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VA CUE Request



I submitted new claims back in March 2016 and received partial decision for 30% increase for post traumatic vertigo as secondary to my 40% TBI. I was waiting on my ear and tinnitus claim to be completed and as those two claims closed out I received a notice to retract my previous partial rating of 30% increase for post traumatic vertigo. I'm little lost of what I should do and seeking advice from you all.

Whether the evaluation assigned for post traumatic vertigo was clearly and unmistakably erroneous.

Clear and unmistakable errors are errors that are debatable, so that it can be said that reasonable minds could only conclude that the previous decision was fatally flawed at the time it was made. a determination that there was a clear and unmistakable error must be based on the record and the law that existed at the time of the prior decision. once a determination is made that there was  a clear and unmistakable error in a prior decision that would change the outcome, then  that decision must be revised to conform to what the decision should have been. In this case, the disability evaluation is reduced because the previous decision was a clear and unmistakable error.

The rating decision of April, 2016, contains clear and unmistakable error in the establishment of a separate 30 percent evaluation for post-traumatic vertigo. The decision in question established a separate evaluation using a symptom of traumatic brain injury (TBI) already evaluated under the faucets of TBI evaluation, as vertigo is a subjective symptom that is already considered in the faucet of the TBI criteria.

The evaluation of the same disability under various diagnoses is impermissible under the laws governing service-connected compensation benefits (38 CFR 4.14). Evaluations concerning residuals of TBI require that a VA decision-maker evaluated each condition separately, as long as the same signs and symptoms are not used to support more than once evaluation, and combine the evaluations for each separately rated condition. remaining residuals that cannot be attributed to distinct diagnosed conditions as result of TBI are considered under the aforementioned facets and single evaluation is assigned (38 CFR 4.124a).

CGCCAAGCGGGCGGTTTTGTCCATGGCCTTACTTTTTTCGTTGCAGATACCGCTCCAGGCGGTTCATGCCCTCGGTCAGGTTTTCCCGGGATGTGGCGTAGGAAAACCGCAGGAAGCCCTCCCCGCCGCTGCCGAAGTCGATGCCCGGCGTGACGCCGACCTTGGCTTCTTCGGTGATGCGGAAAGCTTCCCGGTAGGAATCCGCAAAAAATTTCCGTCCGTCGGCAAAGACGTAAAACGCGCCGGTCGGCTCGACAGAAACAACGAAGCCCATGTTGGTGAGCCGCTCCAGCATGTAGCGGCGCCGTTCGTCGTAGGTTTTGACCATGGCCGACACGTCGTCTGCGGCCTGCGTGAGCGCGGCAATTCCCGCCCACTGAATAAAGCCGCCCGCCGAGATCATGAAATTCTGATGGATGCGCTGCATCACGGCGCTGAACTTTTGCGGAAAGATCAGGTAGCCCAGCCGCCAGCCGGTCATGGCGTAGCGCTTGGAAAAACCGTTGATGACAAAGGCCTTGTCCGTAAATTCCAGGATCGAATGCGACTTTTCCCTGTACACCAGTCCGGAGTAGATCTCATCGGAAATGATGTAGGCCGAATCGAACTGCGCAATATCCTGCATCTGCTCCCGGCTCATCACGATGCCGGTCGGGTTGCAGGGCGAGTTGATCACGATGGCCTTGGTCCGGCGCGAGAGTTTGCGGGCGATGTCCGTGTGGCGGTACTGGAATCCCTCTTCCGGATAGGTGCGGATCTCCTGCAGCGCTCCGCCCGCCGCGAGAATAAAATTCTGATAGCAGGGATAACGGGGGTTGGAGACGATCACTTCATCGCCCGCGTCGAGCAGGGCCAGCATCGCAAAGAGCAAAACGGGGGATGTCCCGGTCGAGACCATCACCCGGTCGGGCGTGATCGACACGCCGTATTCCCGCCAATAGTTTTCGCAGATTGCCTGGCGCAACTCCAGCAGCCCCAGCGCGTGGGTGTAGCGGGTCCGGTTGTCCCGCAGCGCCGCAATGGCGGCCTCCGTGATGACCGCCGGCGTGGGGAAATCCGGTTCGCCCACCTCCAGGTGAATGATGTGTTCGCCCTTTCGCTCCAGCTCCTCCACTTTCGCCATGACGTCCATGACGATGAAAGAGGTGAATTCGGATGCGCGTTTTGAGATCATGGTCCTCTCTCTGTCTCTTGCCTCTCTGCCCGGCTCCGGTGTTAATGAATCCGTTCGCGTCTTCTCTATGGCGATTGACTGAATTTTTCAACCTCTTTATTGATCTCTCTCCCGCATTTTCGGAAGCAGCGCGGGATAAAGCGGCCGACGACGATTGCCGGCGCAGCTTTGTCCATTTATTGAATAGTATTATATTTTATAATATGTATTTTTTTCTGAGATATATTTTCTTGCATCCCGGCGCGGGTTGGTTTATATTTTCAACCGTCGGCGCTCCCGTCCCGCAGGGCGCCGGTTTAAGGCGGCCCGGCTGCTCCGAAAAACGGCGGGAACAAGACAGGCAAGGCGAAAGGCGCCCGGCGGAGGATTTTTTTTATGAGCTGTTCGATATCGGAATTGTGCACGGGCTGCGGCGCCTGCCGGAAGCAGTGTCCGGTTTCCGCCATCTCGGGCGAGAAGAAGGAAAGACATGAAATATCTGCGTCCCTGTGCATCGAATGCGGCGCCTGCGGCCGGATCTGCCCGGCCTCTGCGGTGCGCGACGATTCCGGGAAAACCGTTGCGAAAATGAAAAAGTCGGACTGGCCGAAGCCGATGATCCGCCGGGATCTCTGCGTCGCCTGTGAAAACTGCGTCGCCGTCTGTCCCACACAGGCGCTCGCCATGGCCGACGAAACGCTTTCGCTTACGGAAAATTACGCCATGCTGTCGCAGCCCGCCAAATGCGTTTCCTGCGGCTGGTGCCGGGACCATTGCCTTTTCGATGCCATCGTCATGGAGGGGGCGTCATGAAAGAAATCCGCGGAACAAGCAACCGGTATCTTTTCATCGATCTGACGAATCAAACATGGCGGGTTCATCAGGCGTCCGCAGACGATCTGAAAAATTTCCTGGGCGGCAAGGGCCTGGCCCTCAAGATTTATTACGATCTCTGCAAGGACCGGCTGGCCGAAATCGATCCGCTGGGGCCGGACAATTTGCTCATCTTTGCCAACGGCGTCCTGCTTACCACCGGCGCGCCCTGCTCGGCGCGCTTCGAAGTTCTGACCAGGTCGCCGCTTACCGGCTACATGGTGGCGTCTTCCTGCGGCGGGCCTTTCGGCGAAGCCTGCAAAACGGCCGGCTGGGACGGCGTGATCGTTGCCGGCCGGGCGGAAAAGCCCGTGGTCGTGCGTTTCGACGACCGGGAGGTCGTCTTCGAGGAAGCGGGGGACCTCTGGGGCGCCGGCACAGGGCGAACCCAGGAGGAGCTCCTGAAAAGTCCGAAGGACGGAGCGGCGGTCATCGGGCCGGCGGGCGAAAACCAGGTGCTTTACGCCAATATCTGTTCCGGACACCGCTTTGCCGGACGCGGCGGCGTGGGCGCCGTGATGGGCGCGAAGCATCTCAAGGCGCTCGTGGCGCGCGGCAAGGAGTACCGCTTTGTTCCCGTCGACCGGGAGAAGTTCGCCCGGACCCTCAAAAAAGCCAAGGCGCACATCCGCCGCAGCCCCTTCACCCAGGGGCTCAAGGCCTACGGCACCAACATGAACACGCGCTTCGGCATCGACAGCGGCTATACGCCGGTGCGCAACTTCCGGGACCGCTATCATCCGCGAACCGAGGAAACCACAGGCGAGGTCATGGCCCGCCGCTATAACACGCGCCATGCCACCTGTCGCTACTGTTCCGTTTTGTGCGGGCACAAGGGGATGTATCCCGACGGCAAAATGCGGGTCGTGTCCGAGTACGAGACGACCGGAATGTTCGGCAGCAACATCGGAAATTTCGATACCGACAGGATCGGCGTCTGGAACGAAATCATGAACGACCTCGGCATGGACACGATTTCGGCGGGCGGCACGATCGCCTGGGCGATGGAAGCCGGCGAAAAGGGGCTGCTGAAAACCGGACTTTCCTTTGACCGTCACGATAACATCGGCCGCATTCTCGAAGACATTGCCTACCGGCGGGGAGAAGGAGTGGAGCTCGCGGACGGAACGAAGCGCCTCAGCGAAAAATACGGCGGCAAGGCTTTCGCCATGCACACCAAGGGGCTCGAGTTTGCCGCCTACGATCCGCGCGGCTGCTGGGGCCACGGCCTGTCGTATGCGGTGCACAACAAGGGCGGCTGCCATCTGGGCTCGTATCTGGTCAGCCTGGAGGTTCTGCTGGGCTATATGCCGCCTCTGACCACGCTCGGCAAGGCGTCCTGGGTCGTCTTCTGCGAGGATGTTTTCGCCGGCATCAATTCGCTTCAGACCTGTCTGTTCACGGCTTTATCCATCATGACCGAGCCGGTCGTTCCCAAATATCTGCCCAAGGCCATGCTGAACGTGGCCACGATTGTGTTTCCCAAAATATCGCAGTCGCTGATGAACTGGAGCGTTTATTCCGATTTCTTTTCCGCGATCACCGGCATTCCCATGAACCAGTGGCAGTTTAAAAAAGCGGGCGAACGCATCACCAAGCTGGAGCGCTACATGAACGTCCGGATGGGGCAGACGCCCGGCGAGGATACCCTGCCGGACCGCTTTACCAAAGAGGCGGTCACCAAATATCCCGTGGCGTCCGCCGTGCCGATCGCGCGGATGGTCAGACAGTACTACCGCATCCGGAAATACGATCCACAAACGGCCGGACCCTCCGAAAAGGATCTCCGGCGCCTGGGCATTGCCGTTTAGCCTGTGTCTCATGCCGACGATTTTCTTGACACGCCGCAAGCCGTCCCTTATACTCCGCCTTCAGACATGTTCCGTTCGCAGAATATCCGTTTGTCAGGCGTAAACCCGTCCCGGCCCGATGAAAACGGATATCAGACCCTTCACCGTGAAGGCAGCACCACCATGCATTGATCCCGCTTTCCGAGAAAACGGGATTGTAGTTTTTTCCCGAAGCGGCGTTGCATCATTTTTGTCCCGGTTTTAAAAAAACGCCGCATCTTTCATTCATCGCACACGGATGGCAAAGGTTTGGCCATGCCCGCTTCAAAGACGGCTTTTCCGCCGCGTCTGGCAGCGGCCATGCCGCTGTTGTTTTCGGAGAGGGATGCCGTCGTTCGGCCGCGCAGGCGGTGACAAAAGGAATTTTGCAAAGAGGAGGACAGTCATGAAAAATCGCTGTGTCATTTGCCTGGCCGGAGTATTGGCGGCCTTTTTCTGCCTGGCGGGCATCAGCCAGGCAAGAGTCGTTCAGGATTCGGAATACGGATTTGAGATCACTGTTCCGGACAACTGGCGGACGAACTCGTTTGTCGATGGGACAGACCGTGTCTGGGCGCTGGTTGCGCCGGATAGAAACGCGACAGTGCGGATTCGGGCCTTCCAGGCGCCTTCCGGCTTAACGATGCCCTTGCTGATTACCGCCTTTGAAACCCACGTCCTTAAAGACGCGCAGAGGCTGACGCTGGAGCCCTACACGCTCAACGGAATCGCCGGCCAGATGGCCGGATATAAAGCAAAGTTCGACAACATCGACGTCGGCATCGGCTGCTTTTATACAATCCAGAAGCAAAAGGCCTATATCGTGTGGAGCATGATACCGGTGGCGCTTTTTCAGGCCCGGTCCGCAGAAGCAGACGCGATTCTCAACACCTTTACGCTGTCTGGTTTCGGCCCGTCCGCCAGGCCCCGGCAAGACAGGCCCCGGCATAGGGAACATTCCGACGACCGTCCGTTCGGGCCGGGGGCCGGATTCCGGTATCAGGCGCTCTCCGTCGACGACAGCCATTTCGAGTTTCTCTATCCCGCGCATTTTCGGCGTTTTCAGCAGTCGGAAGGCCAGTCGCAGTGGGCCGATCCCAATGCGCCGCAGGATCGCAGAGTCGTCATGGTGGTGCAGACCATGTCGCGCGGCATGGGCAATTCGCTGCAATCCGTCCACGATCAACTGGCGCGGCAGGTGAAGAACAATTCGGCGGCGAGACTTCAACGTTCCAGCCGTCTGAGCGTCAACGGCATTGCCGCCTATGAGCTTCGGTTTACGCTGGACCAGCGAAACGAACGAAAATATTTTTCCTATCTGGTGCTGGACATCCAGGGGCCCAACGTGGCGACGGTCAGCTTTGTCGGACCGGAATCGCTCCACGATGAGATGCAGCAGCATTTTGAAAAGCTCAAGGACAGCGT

As the etiology of your vertigo was noted to be symptomatic residual symptom of traumatic brain injury rather than an etiologically distinct diagnosis, there is no basis upon which to establish a separate disability evaluation for this condition. As such, the current evaluation is proposed to be discontinued effective Mary 2016, the date it was erroneously established; upon final discontinuance, this condition will be evaluated as a symptom of TIB and combined accordingly.

Your overall evaluation is proposed to reduced from 80 percent to 70 percent as a result of this discontinuance. Please note, as this reduction is the result of VA error, no overpayment will be created as a result of discontinuance.


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Unfortunately the VA is correct from what I see here.

But the hearing loss problems could relate to the  vertigo etiology as well. Yet that would take an Audiology IME.

Then again the HL and tinnitus could help you maintain the 70%, maybe even more %.

Are you employed? If not You should file for TDIU.

This is unfortunate. VA makes errors all the time.

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Well, they are proposing a reduction from 80 to 70, they say, because they made an error and paid you twice for vertigo.